On 27 October, the ECtHR condemned Belgium for the removal of a Sudanese national in spite of a court decision that had ordered the suspension of his removal.

The applicant, MA, had entered Belgium unlawfully, passing through Italy, with the goal of reaching the UK. In August 2017. He was stopped by the Belgian police and was issued an order to leave the country. Subsequently, pending his removal, he was transferred to a migrant detention center. There he submitted an asylum application, in which he stated that he was a wanted person in Sudan. He discovered that the Belgian authorities were working with the Sudanese authorities to identify and return Sudanese nationals who had unlawfully entered Belgium. As a consequence, and because he did not have a lawyer, MA withdrew his application. That same month, he attended a meeting with members of the Sudanese embassy and identification mission, after which he received a travel permit to return to Sudan.

On 30 September 2017, after having consulted a lawyer, MA requested a Leuven First Instance Court to be released. However, two weeks later, and before this request was examined, the Belgian authorities warned him that he would have to board a flight to Sudan. Simultaneously, a First Instance Judge blocked the authorities from deporting the applicant, under penalty of a coercive fine, before the Leuven First Instance Court had ruled on the custodial measure. While the Belgian authorities cancelled the deportation, they nonetheless brought MA to the airport. There, he allegedly met a man in uniform who explained him that he would be sedated if he refused to board the plane and that further attempts to remove him would be organized. Finally, MA signed a statement authorizing his departure.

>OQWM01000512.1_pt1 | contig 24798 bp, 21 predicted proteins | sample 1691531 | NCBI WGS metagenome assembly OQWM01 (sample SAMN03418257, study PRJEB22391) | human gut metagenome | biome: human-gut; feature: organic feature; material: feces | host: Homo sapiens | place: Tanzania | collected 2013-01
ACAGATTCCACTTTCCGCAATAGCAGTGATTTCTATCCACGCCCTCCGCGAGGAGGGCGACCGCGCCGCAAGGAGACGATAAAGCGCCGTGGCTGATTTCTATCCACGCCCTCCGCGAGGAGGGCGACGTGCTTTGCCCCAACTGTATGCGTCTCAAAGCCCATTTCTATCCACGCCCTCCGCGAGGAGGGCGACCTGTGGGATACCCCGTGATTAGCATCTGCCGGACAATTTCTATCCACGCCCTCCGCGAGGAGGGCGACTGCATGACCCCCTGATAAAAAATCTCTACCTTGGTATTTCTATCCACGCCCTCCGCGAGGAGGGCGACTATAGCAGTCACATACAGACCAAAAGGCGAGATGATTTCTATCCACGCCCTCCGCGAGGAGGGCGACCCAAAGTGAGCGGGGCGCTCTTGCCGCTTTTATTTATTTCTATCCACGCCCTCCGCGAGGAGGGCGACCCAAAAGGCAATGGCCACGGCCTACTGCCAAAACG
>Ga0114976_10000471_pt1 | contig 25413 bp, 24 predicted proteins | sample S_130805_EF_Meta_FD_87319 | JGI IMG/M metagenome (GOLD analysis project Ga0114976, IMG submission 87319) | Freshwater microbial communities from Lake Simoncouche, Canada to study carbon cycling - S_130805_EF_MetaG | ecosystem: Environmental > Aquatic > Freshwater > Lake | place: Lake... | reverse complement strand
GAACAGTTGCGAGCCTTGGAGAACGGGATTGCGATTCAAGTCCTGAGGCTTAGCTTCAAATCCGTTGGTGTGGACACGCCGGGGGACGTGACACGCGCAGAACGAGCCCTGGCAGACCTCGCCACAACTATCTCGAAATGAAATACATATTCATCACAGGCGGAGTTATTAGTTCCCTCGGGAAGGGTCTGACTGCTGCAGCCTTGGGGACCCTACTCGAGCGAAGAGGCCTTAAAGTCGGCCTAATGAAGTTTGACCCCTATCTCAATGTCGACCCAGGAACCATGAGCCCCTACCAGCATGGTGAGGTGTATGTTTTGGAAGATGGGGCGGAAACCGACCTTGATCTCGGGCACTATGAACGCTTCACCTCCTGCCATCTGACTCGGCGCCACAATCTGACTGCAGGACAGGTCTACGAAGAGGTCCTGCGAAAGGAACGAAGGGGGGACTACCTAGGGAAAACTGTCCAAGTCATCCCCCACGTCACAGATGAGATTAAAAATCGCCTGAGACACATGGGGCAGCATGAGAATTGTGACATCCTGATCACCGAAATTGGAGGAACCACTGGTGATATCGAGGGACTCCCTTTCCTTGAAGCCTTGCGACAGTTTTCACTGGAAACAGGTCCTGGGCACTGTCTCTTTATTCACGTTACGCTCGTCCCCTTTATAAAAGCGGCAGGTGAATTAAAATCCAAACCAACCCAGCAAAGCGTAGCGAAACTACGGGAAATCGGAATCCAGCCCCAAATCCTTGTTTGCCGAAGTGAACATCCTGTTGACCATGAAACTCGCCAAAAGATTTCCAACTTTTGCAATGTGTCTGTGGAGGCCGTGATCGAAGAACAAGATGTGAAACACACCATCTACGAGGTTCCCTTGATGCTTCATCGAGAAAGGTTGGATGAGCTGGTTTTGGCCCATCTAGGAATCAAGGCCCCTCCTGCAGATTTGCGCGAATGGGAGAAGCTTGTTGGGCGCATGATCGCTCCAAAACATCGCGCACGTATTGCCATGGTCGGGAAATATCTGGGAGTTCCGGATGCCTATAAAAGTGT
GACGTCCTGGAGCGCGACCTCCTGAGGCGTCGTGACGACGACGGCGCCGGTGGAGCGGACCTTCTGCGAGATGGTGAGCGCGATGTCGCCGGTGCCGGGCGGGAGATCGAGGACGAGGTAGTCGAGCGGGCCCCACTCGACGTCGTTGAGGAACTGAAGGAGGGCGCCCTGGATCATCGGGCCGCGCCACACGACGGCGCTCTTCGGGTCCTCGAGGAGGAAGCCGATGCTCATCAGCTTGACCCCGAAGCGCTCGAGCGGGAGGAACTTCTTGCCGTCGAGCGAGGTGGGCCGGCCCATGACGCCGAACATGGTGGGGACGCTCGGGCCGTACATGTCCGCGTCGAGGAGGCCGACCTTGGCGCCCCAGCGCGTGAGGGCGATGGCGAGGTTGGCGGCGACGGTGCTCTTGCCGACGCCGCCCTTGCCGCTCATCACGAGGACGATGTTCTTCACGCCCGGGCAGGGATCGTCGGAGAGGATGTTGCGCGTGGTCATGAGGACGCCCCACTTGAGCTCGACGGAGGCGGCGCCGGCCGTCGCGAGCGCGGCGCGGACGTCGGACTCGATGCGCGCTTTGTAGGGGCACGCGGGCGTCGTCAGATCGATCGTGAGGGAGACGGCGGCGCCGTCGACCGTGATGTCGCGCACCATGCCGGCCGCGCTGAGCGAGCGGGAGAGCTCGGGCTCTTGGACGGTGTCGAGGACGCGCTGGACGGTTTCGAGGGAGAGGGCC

The ECtHR underlined that the information at that time clearly reflected a problematic general human rights situation in Sudan and, therefore, concluded that the Belgian authorities could not have ruled out a serious risk for MA. In addition, the Court reiterated that, even though the applicant carries the burden of proof regarding the individual risk that he would face in the country of origin, that burden could not lead to render ineffective the rights protected under Article 3 ECHR. In addition, the Court underlined that the assessment of an Article 3 violation should take into account the practical difficulties an applicant encounters in pursuing his application. In that respect, the Court took issue with the fact that MA did not consult a lawyer during the first week of his detention and that he was not granted access to an interpreter when he was interviewed at the detention center. These facts, together with the fact that the Belgian authorities had only asked MA very general questions about the risks that he might face and the conditions surrounding his interview, led the Court to conclude that the authorities had not carried out a sufficient prior assessment of the risks faced by the applicant under Article 3.

Regarding Article 13 ECHR, taken together with Article 3 ECHR, the Court held that the applicant did not leave Belgium voluntarily. Furthermore, it concluded that, in view of the speed with which he was deported and taking into account that a judge had prohibited MA’s return pending court proceedings, the Belgian authorities had failed to suspend the measure in compliance with a court decision, thereby rendering MA’s successful appeal ineffective. Therefore, it concluded that there had been a violation of Article 13, read together with Article 3 ECHR.

For further information:

 Photo: (CC) Miguel DiscartJanuary 2018

This article was first published in the ELENA Weekly Legal Update and also appeared in the ECRE Weekly Bulletin. You can subscribe to the Weekly Bulletin here.